NEW YORK (CNNMoney) -- With more than 500 million active users, the population of Facebook exceeds that of many countries. And like any empire, Facebook has its own currency -- one that got a big boost with this week's launch of Facebook Deals.
Facebook's new daily deals offering, available in five cities now with plans to expand to more, puts it into direct competition with Groupon and its army of imitators. Facebook members will get deal offers right in their news feed -- and if one catches their eye, they can pay for it with a credit card, PayPal or Facebook Credits.
It's the first time Facebook's virtual currency can be used to buy real-world goods.
"Those folks now have the money to buy a massage or a meal," says Dave Martin, senior vice president of media at online marketing agency Ignited. "Beyond the simple idea of renting content, now you're actually getting durable goods."
Facebook is careful to note that its deals are still an ephemeral good: What customers actually buy is a voucher, which can then be exchanged for the featured item or service. But Facebook Deals are still a significant step up from virtual FarmVille crops or digital pets, the more traditional merchandise bought with Facebook Credits.
Facebook began testing its internal currency system in mid-2009 and rolled it out site-wide last year. By this July, it will require all social game developers to accept payment through Facebook Credits. Developers won't be forced to rely solely on Credits -- they can still accept eBay's (EBAY, Fortune 500) PayPal and other systems -- but Facebook offers incentives to those who stick with its system.
Facebook Local director Emily White says making Facebook Credits part of the site's daily-deals offering was a straightforward decision.
"There are a lot of people who use Credits regularly," she says. "Incorporating it was smart for us."
It could also prove very lucrative. When customers pay for items with Credits, Facebook typically passes 70% of the revenue on to the merchant or developer and keeps 30% for itself.
For buyers, Credits generally cost $1 for 10, but purchasing in bulk gets you a discount. For example, buying 4,720 Facebook Credits costs $400 -- an 18% bonus. Target and other retailers sell Credits gift cards.
Since Facebook is privately held, it doesn't disclose its financial details, but analysts suspect that Facebook Credits are growing into a sizeable economy.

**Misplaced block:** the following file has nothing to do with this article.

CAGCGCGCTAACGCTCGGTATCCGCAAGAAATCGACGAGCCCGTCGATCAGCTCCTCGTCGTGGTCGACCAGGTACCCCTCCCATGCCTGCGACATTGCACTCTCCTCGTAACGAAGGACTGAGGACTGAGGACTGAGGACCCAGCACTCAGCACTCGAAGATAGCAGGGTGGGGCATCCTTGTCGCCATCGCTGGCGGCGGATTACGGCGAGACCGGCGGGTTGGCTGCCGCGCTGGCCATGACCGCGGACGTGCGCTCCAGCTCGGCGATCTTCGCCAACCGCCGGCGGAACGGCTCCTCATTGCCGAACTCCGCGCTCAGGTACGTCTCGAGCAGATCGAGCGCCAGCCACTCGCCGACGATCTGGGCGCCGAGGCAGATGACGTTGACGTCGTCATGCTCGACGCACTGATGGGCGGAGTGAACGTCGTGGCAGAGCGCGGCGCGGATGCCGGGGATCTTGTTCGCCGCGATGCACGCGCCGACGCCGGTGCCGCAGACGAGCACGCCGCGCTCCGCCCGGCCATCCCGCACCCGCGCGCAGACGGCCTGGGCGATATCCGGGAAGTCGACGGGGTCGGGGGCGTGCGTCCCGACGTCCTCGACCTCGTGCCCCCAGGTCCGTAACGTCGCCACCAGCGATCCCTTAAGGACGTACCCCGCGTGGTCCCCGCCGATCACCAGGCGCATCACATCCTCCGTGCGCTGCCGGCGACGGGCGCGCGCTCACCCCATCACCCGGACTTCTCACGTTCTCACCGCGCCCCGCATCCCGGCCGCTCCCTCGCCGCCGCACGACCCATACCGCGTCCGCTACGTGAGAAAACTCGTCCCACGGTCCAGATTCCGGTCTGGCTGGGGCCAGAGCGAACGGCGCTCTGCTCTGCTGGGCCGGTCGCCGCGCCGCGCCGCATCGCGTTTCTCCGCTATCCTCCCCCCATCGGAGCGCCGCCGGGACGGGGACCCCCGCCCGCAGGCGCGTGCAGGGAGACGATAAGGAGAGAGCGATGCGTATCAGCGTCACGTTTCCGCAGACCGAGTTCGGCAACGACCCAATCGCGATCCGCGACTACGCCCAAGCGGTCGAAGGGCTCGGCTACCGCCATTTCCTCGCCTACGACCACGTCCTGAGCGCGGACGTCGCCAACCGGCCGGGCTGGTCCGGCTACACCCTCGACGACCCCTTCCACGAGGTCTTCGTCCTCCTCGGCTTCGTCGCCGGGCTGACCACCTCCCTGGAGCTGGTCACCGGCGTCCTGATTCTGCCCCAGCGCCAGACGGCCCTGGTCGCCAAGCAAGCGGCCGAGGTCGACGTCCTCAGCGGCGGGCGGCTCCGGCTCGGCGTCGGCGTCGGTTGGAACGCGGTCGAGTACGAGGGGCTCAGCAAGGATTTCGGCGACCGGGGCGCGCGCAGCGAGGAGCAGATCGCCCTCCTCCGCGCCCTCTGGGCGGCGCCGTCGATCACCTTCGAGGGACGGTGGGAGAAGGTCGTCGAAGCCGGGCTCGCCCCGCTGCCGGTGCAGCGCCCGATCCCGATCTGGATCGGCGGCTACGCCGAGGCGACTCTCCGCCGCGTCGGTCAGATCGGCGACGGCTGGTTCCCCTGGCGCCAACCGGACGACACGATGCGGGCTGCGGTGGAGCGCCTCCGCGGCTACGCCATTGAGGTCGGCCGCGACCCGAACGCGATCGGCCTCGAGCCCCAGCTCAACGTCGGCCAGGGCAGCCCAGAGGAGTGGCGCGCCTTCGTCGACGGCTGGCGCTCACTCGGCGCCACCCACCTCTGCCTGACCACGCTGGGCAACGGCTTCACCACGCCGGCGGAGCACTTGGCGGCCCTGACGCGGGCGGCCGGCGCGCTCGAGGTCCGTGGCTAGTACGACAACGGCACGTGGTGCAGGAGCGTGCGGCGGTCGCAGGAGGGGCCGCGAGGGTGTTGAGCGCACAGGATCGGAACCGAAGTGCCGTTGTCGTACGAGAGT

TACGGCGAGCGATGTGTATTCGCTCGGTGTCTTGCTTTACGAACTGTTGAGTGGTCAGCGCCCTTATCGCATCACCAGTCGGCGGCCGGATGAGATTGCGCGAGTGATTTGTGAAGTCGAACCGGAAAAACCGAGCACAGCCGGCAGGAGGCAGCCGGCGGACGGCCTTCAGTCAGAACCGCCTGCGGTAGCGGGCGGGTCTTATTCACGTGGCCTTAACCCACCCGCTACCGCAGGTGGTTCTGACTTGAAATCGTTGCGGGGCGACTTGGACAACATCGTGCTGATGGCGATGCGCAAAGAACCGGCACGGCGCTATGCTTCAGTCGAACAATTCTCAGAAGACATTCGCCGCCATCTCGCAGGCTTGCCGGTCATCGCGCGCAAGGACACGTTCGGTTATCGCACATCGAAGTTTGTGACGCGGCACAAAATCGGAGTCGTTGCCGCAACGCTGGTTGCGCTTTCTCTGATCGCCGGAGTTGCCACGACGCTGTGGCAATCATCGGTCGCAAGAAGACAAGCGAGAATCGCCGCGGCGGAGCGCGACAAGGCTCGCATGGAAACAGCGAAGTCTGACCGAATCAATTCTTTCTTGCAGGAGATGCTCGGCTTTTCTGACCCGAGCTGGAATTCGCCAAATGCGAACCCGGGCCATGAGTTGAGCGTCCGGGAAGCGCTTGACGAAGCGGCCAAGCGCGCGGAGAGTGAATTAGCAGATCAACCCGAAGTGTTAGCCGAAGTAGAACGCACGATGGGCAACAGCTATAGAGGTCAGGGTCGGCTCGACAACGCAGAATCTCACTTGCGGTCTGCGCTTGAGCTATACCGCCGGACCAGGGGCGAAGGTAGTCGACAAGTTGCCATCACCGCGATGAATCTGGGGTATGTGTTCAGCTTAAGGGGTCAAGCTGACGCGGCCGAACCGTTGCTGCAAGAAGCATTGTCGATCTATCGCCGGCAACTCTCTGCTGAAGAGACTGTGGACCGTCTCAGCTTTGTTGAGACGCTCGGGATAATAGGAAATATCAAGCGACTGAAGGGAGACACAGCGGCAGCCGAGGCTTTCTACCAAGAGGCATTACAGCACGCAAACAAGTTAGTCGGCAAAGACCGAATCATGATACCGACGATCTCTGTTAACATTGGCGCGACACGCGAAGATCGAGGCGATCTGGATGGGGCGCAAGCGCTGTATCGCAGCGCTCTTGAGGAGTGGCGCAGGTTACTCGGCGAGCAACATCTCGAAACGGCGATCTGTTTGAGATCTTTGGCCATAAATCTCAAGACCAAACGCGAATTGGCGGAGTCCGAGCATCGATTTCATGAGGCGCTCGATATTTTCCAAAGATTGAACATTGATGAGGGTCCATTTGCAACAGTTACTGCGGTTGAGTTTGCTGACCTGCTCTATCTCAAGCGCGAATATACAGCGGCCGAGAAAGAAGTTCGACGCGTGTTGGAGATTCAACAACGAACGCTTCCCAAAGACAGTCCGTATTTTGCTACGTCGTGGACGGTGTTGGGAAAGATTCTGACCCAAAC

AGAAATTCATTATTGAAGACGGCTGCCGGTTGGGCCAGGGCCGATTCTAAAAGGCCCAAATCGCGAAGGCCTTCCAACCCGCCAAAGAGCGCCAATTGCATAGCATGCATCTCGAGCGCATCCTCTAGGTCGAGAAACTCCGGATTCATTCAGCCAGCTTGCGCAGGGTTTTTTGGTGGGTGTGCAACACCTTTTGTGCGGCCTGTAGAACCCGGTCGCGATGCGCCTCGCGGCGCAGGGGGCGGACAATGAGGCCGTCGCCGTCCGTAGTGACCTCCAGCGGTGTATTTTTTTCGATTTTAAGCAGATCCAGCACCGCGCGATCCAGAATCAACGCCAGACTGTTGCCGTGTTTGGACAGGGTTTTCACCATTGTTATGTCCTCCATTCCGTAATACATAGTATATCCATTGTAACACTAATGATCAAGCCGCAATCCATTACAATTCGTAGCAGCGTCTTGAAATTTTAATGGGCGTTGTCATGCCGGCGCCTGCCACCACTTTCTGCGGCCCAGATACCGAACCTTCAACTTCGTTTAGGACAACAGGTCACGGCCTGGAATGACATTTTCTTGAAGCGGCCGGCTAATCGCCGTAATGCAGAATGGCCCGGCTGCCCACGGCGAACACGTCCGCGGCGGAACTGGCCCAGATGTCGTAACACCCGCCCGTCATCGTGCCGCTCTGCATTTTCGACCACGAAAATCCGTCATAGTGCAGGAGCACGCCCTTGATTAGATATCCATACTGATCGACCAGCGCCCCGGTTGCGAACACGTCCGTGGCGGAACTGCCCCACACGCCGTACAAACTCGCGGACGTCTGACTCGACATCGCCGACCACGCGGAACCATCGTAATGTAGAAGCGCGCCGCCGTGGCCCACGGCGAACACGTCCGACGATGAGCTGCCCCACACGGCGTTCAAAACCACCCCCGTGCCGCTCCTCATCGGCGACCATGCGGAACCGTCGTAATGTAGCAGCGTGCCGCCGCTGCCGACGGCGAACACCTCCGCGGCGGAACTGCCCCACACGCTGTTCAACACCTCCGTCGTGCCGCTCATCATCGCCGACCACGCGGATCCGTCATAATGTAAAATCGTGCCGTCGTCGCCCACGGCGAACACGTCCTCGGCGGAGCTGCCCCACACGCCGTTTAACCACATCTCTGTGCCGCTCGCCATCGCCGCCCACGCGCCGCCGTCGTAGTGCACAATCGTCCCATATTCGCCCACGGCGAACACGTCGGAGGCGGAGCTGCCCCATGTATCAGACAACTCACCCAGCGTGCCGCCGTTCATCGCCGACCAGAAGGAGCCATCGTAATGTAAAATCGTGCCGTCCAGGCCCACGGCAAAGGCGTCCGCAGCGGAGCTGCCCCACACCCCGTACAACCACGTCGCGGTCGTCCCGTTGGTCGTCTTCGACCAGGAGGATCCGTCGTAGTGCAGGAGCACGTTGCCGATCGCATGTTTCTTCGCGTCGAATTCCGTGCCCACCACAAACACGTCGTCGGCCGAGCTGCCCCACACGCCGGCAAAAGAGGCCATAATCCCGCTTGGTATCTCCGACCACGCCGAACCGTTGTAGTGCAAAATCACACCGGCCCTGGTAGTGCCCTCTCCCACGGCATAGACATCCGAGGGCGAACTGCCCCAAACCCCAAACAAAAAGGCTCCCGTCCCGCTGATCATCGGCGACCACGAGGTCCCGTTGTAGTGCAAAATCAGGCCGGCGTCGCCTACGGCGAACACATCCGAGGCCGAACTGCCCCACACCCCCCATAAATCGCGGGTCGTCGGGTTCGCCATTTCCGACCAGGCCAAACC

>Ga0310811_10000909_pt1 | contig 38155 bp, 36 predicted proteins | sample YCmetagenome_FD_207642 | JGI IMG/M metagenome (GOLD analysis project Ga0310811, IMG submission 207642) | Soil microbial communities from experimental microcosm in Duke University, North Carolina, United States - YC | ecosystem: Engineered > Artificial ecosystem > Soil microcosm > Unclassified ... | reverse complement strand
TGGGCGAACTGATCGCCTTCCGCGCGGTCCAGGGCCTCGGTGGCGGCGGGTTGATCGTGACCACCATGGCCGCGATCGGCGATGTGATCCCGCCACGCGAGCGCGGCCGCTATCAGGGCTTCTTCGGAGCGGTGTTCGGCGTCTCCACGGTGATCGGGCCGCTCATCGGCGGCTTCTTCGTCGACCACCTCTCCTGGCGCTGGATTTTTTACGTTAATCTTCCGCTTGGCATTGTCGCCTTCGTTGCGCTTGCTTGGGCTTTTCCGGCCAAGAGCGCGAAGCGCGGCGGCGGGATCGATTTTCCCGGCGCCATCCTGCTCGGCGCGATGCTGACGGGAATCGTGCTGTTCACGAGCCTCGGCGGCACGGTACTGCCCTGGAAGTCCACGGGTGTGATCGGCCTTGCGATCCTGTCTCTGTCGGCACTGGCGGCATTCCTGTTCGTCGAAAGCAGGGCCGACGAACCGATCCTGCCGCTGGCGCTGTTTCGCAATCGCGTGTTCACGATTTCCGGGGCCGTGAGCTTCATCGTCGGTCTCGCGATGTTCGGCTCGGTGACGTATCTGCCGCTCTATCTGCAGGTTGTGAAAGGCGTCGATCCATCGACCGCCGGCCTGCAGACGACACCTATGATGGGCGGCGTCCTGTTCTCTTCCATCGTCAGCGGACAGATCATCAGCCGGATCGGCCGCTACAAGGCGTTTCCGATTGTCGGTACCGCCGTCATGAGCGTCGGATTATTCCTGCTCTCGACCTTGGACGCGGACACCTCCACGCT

An upcoming report from Social Times Pro, a research firm that specializes in scrutinizing Facebook, estimates that $600 million will pass through the Facebook Credits platform in the 12-month period that starts in July 2011.
According to James Au, who is working on the report, that projection is now relatively conservative, thanks to this week's Facebook Deals announcement.
"Facebook's goal is to drive a rich ecosystem around credits on multiple fronts," says Justin Smith, founder of Facebook news and research firm Inside Network. "Credits represent one of their major strategies to get into consumer payments."
That field is a scrum. Online payments giant PayPal is fighting to stay on top; upstarts like Venmo are searching for a toehold; Goliaths like Visa and Mastercard want to elbow in; and Apple (AAPL, Fortune 500) and Google (GOOG, Fortune 500) want to carve off a piece of the payments flowing through their mobile gadget platforms.
"That space is being disrupted and they want to be an early player," O'Neill says of Facebook's ambitions. "The long term objective is to have the same reach they have with identity with payments."
Can Facebook pull that off and essentially build its own virtual economy?
Analysts point out that the company has 500 million chips already in its corner.
"The social graph that Facebook has built is really valuable," Smith says. "Facebook has really good identity info that users share about themselves. We're still early in the world of e-commerce and finance."
Delta is testing out bringing back free meals for passengers sitting in coach. More
A Bumble Bee senior executive will plead guilty to his role in a conspiracy among major seafood firms to fix the price of canned tuna. More
In 1998, Ntsiki Biyela won a scholarship to study wine making. Now she's about to launch her own brand. More
For Americans under age 40, about half of them say they can't come up with $2,000 if an emergency came up, according to the New York Federal Reserve. More